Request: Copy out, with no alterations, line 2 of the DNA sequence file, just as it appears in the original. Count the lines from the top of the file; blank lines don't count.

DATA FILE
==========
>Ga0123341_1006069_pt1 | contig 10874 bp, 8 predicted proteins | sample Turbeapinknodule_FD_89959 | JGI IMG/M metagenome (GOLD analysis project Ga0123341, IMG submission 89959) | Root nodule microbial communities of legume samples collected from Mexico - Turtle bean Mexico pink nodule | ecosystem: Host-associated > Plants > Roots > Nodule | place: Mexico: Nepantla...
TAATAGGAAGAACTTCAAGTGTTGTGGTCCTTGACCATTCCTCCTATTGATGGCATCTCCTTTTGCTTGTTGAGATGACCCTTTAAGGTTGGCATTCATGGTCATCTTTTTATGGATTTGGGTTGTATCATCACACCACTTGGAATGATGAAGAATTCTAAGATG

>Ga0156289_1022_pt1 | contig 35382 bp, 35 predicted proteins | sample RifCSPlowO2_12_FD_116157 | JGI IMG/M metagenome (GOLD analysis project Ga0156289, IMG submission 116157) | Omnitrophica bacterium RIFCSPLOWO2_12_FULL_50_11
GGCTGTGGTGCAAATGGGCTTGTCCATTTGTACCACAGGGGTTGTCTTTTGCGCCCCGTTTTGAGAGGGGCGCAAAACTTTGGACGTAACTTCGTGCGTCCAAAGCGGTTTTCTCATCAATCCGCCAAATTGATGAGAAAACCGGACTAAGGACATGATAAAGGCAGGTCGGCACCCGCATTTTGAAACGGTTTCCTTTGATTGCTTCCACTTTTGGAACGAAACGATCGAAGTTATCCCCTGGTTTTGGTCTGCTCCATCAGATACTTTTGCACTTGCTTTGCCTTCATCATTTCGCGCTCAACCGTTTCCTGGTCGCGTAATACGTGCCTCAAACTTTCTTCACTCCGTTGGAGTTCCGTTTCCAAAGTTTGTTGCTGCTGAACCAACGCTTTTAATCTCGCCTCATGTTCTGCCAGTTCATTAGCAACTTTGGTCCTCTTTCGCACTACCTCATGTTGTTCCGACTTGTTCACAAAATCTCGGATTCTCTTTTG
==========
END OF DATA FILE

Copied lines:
TAATAGGAAGAACTTCAAGTGTTGTGGTCCTTGACCATTCCTCCTATTGATGGCATCTCCTTTTGCTTGTTGAGATGACCCTTTAAGGTTGGCATTCATGGTCATCTTTTTATGGATTTGGGTTGTATCATCACACCACTTGGAATGATGAAGAATTCTAAGATG